Published Student Essays Explore African Culinary Influences in Mexico

By NVC Faculty Melinda Zepeda

Why this curriculum? Why Northwest Vista College?

Faculty at Northwest Vista College have a responsibility to center course content on the identities of our student population and consider content that represents diverse and Latinx voices since NVC is a Hispanic-serving institution. 

As a result of the Fulbright Hays Seminars Abroad experience (I reflected on it here,) I had the opportunity to apply for a Cultural Exchanges Grant of up to $10,000 from the sponsoring organization for that seminar, COMEXUS: Becas Fulbright García-Robles.

The grant’s intention is to support conversations and events reflecting on the theme of exploring the African influence in Mexico. With the grant money I was awarded, students enrolled in two sections of ENGL 1301 and I published a collection of essays during the fall 2022 semester.

The student essays in the collection framed an understanding of the African influence in Mexico by exploring culinary traditions in Mexico and the Southwest that might be traced to Africa. Resting on research conducted by Dr. Doris Careaga Coleman, students explored the rich diversity of Mexican cultural identity, problematizing why the African cultural influence has been largely erased from Mexico’s history.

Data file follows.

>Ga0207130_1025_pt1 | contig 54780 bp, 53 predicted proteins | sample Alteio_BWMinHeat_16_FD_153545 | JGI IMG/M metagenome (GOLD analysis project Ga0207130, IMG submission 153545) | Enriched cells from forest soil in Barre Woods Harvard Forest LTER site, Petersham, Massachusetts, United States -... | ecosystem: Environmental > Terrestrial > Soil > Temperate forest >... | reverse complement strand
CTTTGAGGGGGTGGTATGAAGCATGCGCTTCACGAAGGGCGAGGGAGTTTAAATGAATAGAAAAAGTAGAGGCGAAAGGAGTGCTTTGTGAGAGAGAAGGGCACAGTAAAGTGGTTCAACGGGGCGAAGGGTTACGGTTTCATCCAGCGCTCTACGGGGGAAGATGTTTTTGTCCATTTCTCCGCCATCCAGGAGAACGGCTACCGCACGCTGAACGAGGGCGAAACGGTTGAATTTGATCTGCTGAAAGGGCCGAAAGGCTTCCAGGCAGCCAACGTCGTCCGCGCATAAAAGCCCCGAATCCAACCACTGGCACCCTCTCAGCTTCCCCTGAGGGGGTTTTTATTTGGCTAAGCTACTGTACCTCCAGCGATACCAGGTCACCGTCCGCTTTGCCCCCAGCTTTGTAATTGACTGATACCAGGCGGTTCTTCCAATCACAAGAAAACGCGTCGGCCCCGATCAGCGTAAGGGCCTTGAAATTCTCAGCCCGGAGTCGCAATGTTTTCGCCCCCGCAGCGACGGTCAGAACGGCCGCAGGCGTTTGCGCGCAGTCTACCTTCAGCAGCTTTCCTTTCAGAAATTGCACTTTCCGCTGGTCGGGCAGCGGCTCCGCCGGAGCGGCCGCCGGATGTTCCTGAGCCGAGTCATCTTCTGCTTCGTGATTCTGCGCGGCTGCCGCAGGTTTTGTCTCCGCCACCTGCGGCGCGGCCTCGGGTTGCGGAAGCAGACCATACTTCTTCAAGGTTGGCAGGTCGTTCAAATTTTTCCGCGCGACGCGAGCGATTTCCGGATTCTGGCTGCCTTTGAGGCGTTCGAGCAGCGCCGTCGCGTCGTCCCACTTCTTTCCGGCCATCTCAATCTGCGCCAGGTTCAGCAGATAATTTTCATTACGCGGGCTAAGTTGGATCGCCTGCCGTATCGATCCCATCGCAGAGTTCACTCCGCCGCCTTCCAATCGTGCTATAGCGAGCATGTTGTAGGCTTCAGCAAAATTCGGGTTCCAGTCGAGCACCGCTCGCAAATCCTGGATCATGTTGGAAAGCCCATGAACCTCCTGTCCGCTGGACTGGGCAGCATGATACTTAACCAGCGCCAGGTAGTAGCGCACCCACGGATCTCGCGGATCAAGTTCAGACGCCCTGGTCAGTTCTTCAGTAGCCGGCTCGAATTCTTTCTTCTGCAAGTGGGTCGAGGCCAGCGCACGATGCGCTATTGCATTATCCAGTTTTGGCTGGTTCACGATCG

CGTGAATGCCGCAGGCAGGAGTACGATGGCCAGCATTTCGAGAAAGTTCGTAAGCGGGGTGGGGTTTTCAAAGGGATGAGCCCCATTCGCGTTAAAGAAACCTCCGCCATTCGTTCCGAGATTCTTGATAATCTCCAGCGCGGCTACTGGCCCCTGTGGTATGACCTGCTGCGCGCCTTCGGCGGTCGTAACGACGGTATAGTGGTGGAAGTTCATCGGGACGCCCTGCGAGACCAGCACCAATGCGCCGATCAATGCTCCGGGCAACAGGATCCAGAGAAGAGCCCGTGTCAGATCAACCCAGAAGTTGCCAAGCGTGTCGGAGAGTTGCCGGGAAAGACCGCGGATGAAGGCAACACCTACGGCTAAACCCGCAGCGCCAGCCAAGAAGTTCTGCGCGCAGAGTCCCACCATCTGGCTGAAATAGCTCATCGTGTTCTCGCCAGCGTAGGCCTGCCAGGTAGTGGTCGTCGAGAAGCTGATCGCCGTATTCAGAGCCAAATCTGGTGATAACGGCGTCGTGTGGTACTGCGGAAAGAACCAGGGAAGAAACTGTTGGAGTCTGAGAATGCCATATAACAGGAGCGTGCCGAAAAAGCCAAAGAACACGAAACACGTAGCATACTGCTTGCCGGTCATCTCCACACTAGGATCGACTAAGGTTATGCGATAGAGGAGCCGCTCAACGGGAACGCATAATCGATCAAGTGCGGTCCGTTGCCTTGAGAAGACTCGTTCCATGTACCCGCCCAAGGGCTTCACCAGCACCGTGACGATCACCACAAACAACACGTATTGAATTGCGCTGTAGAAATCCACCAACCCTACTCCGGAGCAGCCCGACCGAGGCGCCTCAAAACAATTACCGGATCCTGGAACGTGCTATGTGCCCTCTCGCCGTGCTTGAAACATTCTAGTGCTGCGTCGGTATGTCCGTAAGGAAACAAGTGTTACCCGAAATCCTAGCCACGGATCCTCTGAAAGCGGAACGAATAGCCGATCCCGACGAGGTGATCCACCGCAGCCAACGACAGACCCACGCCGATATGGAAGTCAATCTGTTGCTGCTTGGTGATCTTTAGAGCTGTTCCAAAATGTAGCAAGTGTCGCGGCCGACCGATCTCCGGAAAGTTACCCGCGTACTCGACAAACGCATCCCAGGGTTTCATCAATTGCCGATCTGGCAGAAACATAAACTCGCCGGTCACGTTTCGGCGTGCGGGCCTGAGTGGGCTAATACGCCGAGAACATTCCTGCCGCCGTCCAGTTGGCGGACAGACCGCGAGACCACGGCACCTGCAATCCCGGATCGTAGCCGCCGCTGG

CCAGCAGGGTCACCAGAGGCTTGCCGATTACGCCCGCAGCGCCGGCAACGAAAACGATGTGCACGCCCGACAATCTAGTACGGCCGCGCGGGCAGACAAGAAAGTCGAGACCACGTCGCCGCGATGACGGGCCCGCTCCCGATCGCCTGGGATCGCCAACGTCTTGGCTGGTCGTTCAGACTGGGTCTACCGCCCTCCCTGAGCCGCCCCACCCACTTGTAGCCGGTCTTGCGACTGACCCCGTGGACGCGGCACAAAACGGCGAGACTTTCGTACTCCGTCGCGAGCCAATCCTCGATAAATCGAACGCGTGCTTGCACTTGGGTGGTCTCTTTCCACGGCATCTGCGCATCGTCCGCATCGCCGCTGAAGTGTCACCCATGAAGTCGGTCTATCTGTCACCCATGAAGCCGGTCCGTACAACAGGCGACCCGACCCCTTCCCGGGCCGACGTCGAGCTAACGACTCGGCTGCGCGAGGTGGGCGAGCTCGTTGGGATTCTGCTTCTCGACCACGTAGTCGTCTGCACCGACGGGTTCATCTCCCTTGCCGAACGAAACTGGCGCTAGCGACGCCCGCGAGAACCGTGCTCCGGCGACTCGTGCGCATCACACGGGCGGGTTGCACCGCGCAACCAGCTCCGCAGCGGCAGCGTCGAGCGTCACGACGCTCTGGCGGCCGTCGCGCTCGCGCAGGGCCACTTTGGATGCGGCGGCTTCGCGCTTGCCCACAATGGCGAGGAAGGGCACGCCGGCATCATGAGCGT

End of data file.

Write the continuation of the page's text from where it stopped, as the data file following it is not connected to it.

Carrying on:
This culturally-based curriculum requires faculty to bridge a connection between students’ cultural knowledge and the course’s content. When faculty do this, we do the work of creating equity, justice, and inclusion in our courses.

Students investigated several culinary practices found in Mexican cooking techniques that can be traced to African influences. Next, students chose one personal culinary tradition to research by first interviewing someone in their family responsible for the culinary tradition, and second by conducting general research from secondary sources about the  tradition. Finally, students drew a connection to their personal culinary traditions and the African culinary traditions that were discussed at the beginning of the project.

Students’ essays were published in an edited volume titled “Our Culinary Traditions.” Students celebrated the publication with a book reveal on Dec. 6, 2022. Family members and friends were in attendance to celebrate their achievements. Students shared the following about this learning opportunity:

“As I was writing this essay, I thought about, ‘how can I be more helpful in my families (sic) cooking. I thought to myself, I want to hold onto my family’s recipes and carry them on with, so what I am deciding to do is start a cookbook (sic) with all the notes I take while I observe my mother, father, and even grandmother. I want their recipes to never be forgotten, and I will be the keeper of those recipes,” and, “Overall, my sense of Mexican national pride has increased as a result of doing all this research and actually talking to my family about my heritage.”


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